Der er noget råddent er Linda Olssons første thriller. Forfatteren bag den internationale bestseller Astrid & VeronikaSam Hallberg lever et afskåret liv som mekaniker. Hans fortid og de dertilhørende traumer afholder ham fra at involvere sig. Men noget ændrer sig, da Sam en dag bliver kontaktet af en kvinde, der beder ham om hjælp til at undersøge hendes vens mystiske død.Da Sam og journalisten Lynette Church begynder at undersøge dødsfaldet nærmere, opdager de et net af korruption der trækker tråde til både det new zealandske forretningsliv, internationale politikere og krigsforbrydere. Kødkvoterne i landet viser sig at betyde mere og andet, end hvad Sam og Lynette havde forventet.Bag navnet Adam Sarafis gemmer sig den verdenskendte svenske forfatter Linda Olsson, forfatter til den internationale bestseller Astrid & Veronika, og den new zealandske manuskriptforfatter og TV-vært Thomas Sainsbury.Den new zealandske presse skrev:En formidabel moralsk fortælling med et Shakespeare-inspireret plot-Tasmanian TimeOverbevisende moderne thriller- Booklover Book ReviewSpændende page-turner om tragedier og magtbalancer i politik, medier og forretningslivet- The New Zealand HeraldDer er noget råddent er indlæst af Mikkel Bay Mortensen i 2015
Robert er hjemme på orlov eller leave efter en dramatisk episode i Helmandprovinsen, der kostede hans bedste ven Stephan, livet. 21 dage skal han have til at gå i København. 21 dage der burde byde på afslapning og glædelige gensyn med familie og venner. Men Robert slås med sorg over tabet af vennen og med skyldfølelse. Han befinder sig midt i en identitetskrise; stoffer, glemsel og snak om ære er, hvad samfundet har at tilbyde. I Afghanistan er han soldaten, dér føler han, han har en mission, men hvem er han hjemme blandt mennesker, der hverken kan eller vil forstå, hvad han har været igennem?Et andet sted i København er 21-årige Jenny, hun er smuk og har styr på psykologistudiet og på arbejdet som frivillig rådgiver for selvmordstruede på Livslinjen, men under overfladen ligger fortidens spøgelser fra barndommens Vendsyssel på lur, og i den anden ende af røret er en soldat med en historie, som formår at gribe hende.Soldaten og Jenny er en stærk og uafrystelig psykologisk roman om liv og skæbner i det lille krigsførende - og krigshærgede - land, som er vores og Peter Bredahls.1940-1949, drama, kærlighed, abort, moral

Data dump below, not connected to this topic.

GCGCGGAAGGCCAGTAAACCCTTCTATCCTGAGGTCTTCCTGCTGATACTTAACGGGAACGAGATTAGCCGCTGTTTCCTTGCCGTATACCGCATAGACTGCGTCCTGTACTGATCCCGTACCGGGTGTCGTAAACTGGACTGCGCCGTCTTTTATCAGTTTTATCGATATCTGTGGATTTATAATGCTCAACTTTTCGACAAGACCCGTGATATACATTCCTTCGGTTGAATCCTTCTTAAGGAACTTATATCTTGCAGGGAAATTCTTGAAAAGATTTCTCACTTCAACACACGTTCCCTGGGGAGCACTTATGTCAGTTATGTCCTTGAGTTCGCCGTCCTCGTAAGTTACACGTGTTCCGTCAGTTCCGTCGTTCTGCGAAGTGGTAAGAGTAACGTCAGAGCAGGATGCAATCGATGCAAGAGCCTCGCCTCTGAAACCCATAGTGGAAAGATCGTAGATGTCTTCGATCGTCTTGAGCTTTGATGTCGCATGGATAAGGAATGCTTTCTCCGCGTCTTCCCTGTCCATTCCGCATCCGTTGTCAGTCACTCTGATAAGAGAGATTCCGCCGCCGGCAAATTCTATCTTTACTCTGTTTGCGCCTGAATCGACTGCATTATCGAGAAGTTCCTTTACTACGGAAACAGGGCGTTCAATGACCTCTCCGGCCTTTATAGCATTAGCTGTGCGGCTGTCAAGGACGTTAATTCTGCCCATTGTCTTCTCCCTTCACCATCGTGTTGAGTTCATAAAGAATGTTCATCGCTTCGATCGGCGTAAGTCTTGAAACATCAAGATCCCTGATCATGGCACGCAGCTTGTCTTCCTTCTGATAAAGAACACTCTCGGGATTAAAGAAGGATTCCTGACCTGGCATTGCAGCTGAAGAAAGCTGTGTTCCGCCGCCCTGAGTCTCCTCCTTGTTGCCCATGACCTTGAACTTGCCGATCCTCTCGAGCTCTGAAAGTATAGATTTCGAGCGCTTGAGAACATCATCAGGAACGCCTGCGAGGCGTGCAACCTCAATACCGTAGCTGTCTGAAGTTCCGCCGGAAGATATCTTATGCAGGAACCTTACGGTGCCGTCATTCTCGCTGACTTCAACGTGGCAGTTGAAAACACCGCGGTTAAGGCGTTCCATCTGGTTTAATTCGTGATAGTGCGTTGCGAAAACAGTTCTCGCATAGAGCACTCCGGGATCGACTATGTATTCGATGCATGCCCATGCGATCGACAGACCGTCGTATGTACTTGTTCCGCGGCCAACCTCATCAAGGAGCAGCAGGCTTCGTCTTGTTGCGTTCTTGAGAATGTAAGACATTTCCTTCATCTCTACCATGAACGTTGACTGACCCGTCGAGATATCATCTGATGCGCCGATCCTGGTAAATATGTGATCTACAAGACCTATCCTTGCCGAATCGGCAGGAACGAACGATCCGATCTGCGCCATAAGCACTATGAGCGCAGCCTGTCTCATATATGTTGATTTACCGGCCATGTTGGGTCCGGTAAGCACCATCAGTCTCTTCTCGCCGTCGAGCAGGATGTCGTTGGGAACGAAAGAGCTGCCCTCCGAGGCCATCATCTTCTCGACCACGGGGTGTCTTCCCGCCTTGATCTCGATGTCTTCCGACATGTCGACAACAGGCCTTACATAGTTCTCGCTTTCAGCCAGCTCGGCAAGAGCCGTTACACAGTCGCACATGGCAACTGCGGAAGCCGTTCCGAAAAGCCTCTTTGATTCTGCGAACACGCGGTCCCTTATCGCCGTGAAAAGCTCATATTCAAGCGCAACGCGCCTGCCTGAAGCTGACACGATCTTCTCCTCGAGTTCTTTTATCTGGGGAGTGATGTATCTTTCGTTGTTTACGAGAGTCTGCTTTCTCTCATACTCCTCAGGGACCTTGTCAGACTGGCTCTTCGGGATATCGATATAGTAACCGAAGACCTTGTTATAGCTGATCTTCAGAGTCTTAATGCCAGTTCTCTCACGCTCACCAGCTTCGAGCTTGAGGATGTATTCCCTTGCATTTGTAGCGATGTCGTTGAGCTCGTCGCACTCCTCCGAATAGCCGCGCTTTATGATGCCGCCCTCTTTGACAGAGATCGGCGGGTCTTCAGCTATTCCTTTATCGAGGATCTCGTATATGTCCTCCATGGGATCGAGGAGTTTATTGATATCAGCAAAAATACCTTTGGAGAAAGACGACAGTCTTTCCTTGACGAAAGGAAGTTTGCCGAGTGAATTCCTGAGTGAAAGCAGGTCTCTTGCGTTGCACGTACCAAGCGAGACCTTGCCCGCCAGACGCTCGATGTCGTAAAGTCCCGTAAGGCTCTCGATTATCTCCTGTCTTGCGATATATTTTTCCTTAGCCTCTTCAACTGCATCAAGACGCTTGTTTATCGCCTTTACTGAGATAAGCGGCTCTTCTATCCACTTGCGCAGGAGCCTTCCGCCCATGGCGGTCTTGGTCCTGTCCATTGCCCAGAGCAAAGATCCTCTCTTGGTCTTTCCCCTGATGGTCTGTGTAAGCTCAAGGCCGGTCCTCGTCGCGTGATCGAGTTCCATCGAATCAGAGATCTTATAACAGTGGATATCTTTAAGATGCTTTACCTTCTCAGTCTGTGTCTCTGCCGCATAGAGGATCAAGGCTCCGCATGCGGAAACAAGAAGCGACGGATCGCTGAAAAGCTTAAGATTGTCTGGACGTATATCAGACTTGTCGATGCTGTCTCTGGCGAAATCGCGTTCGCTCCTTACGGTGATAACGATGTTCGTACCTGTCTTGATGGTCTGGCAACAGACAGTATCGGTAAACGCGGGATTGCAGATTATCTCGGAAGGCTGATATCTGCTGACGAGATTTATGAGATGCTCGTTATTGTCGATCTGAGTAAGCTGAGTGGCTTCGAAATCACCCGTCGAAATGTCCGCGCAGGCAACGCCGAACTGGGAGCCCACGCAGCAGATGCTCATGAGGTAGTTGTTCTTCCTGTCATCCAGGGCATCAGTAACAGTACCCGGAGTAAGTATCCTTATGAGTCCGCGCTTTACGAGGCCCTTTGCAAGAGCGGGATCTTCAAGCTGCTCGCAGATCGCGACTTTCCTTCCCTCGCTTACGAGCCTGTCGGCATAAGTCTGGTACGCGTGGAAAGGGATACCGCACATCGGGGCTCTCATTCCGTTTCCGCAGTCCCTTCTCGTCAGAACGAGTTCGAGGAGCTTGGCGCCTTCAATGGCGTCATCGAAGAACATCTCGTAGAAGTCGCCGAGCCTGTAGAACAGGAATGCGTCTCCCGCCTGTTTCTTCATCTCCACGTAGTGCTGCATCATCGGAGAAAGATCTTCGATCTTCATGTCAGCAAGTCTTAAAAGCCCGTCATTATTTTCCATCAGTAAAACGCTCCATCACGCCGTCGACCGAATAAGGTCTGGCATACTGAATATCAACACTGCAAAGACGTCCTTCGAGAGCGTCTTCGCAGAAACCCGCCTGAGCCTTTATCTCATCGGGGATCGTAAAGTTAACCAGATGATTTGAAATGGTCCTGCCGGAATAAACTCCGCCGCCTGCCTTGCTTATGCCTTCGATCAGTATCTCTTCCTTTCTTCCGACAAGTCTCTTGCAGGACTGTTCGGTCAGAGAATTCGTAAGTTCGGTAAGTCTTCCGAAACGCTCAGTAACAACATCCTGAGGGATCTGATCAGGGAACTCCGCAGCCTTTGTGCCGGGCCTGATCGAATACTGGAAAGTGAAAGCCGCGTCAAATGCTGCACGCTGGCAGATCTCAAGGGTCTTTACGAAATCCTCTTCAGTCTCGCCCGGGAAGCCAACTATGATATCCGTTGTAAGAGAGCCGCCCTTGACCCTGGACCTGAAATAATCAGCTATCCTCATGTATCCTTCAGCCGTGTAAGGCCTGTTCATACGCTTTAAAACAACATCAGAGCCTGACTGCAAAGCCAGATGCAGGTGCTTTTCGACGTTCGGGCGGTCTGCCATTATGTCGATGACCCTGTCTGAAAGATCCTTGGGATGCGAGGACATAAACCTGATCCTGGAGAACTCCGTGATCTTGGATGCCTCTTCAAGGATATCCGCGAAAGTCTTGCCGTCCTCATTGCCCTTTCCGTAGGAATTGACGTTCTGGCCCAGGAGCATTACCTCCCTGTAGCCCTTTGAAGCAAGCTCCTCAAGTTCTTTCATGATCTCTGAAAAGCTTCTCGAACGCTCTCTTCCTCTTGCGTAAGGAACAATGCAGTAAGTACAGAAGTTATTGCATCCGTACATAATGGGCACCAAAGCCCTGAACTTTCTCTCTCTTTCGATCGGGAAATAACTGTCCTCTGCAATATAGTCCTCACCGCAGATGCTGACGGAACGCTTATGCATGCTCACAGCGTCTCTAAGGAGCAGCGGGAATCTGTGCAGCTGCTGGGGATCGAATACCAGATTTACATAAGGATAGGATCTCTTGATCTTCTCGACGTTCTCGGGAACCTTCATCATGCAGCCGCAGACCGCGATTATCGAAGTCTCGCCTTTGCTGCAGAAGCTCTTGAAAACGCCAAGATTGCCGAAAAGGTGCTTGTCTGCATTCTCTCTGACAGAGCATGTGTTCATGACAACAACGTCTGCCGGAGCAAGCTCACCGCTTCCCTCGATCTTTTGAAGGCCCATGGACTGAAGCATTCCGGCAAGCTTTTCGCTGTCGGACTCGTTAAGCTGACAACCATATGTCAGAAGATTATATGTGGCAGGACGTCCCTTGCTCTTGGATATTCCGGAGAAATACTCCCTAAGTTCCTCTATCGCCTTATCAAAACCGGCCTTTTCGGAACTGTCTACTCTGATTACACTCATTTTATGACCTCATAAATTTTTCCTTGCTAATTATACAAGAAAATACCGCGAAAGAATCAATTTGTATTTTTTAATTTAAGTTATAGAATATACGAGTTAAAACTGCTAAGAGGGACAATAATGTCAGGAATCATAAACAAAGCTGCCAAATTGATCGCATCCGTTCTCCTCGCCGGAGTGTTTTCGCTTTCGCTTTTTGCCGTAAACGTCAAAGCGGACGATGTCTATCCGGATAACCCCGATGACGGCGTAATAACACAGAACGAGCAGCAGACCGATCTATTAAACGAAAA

Penguin presents the audiobook edition of Goliath written by Sean McFate, read by Joe Knezevich. Everything you think you know about war is wrong. War is timeless. Some things change - weapons, tactics, leadership - but our desire to go into battle does not. We are in the midst of an age of conflict: global terrorism, Russias resurgence and Chinas rise, international criminal empires, climate change and dwindling natural resources. The stakes are high, and we are dangerously unprepared. As a former paratrooper and military contractor, Sean McFate has been on the front lines of deep state conflicts. He has seen firsthand the horrors of battle and as a strategist, understands the complexity of the current military situation. The West is playing the same old war games, but the enemy has changed the rules. In this new age of war: -technology will not save us, -victory will belong to the cunning, not the strong, -plausible deniability is more potent than firepower -corporations, mercenaries, and rogue states have more power than nation states, and loyalty will sit with the highest bidder. This is The Art of War for the 21st century. Adapt and we can prevail. Fail, and size and strength wont protect us. Learn how to triumph in the coming age of conflict in ten new rules.